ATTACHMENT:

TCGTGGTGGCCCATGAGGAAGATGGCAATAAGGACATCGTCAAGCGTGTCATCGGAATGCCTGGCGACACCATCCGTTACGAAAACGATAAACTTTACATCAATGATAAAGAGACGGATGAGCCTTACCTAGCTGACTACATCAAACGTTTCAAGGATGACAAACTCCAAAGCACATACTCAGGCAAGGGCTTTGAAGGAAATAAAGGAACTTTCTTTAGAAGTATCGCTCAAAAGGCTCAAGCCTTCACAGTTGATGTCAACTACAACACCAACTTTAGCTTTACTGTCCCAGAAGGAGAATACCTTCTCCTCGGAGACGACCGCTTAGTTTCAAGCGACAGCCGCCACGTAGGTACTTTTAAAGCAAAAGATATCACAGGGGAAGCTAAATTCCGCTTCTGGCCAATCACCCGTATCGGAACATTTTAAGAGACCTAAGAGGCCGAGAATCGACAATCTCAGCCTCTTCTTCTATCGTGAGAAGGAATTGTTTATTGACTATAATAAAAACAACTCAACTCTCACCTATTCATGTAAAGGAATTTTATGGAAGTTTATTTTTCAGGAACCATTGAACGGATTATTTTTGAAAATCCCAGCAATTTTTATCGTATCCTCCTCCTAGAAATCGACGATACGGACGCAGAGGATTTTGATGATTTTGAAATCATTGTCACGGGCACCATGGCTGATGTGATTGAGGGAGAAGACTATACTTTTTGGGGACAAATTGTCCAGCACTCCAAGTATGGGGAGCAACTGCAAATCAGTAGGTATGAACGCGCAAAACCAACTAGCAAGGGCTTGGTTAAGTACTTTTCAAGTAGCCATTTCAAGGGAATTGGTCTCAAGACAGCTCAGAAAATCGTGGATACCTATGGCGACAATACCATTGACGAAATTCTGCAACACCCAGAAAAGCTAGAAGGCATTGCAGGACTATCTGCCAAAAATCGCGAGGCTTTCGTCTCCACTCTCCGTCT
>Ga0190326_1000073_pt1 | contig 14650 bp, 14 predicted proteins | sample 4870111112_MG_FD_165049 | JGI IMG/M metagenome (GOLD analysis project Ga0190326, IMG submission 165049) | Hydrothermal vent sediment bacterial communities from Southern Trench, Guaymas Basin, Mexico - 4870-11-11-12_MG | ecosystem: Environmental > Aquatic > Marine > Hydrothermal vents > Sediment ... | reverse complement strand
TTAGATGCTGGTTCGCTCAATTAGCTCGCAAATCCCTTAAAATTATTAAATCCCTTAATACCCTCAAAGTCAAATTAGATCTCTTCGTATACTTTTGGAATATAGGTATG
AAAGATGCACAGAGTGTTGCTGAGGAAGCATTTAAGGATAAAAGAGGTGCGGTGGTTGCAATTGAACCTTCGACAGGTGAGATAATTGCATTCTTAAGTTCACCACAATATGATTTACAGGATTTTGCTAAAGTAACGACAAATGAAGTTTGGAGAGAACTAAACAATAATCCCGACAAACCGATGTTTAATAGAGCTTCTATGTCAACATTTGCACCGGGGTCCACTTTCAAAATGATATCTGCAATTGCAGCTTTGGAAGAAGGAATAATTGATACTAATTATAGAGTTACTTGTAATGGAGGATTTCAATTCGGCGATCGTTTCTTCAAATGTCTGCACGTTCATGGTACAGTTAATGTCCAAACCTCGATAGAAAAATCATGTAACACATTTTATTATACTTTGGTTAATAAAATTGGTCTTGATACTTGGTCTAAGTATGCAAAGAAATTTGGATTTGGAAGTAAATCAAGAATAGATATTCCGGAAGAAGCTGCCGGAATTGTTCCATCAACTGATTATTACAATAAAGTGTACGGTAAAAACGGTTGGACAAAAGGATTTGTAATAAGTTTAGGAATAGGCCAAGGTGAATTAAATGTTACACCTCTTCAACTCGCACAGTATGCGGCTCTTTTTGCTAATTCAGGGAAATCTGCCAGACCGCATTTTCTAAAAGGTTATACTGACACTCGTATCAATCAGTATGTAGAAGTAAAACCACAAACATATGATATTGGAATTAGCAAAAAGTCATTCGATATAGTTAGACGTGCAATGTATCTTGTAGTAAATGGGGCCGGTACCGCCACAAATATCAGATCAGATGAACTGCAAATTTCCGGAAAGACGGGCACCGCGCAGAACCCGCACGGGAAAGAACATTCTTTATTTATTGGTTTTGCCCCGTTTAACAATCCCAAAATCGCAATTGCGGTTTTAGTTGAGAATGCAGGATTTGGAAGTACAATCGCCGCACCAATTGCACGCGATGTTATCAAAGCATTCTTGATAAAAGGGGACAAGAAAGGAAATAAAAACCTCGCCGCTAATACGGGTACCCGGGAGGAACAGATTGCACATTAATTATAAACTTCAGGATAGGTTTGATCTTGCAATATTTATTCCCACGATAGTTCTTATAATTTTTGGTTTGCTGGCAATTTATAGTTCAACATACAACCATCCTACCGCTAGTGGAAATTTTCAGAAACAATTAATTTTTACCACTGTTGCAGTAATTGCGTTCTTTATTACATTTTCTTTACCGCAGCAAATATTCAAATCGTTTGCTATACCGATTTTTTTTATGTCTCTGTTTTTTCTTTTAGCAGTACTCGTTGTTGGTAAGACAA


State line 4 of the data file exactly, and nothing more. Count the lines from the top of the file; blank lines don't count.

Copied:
AAAGATGCACAGAGTGTTGCTGAGGAAGCATTTAAGGATAAAAGAGGTGCGGTGGTTGCAATTGAACCTTCGACAGGTGAGATAATTGCATTCTTAAGTTCACCACAATATGATTTACAGGATTTTGCTAAAGTAACGACAAATGAAGTTTGGAGAGAACTAAACAATAATCCCGACAAACCGATGTTTAATAGAGCTTCTATGTCAACATTTGCACCGGGGTCCACTTTCAAAATGATATCTGCAATTGCAGCTTTGGAAGAAGGAATAATTGATACTAATTATAGAGTTACTTGTAATGGAGGATTTCAATTCGGCGATCGTTTCTTCAAATGTCTGCACGTTCATGGTACAGTTAATGTCCAAACCTCGATAGAAAAATCATGTAACACATTTTATTATACTTTGGTTAATAAAATTGGTCTTGATACTTGGTCTAAGTATGCAAAGAAATTTGGATTTGGAAGTAAATCAAGAATAGATATTCCGGAAGAAGCTGCCGGAATTGTTCCATCAACTGATTATTACAATAAAGTGTACGGTAAAAACGGTTGGACAAAAGGATTTGTAATAAGTTTAGGAATAGGCCAAGGTGAATTAAATGTTACACCTCTTCAACTCGCACAGTATGCGGCTCTTTTTGCTAATTCAGGGAAATCTGCCAGACCGCATTTTCTAAAAGGTTATACTGACACTCGTATCAATCAGTATGTAGAAGTAAAACCACAAACATATGATATTGGAATTAGCAAAAAGTCATTCGATATAGTTAGACGTGCAATGTATCTTGTAGTAAATGGGGCCGGTACCGCCACAAATATCAGATCAGATGAACTGCAAATTTCCGGAAAGACGGGCACCGCGCAGAACCCGCACGGGAAAGAACATTCTTTATTTATTGGTTTTGCCCCGTTTAACAATCCCAAAATCGCAATTGCGGTTTTAGTTGAGAATGCAGGATTTGGAAGTACAATCGCCGCACCAATTGCACGCGATGTTATCAAAGCATTCTTGATAAAAGGGGACAAGAAAGGAAATAAAAACCTCGCCGCTAATACGGGTACCCGGGAGGAACAGATTGCACATTAATTATAAACTTCAGGATAGGTTTGATCTTGCAATATTTATTCCCACGATAGTTCTTATAATTTTTGGTTTGCTGGCAATTTATAGTTCAACATACAACCATCCTACCGCTAGTGGAAATTTTCAGAAACAATTAATTTTTACCACTGTTGCAGTAATTGCGTTCTTTATTACATTTTCTTTACCGCAGCAAATATTCAAATCGTTTGCTATACCGATTTTTTTTATGTCTCTGTTTTTTCTTTTAGCAGTACTCGTTGTTGGTAAGACAA